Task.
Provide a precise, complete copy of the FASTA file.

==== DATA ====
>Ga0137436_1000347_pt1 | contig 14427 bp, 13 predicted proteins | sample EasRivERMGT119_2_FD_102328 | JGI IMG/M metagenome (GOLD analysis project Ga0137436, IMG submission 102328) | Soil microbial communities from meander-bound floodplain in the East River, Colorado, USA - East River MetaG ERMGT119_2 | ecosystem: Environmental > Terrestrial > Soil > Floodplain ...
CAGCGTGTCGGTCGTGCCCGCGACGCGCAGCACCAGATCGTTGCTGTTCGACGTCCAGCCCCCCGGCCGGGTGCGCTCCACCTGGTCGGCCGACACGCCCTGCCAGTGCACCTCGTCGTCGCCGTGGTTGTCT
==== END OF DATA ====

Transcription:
>Ga0137436_1000347_pt1 | contig 14427 bp, 13 predicted proteins | sample EasRivERMGT119_2_FD_102328 | JGI IMG/M metagenome (GOLD analysis project Ga0137436, IMG submission 102328) | Soil microbial communities from meander-bound floodplain in the East River, Colorado, USA - East River MetaG ERMGT119_2 | ecosystem: Environmental > Terrestrial > Soil > Floodplain ...
CAGCGTGTCGGTCGTGCCCGCGACGCGCAGCACCAGATCGTTGCTGTTCGACGTCCAGCCCCCCGGCCGGGTGCGCTCCACCTGGTCGGCCGACACGCCCTGCCAGTGCACCTCGTCGTCGCCGTGGTTGTCT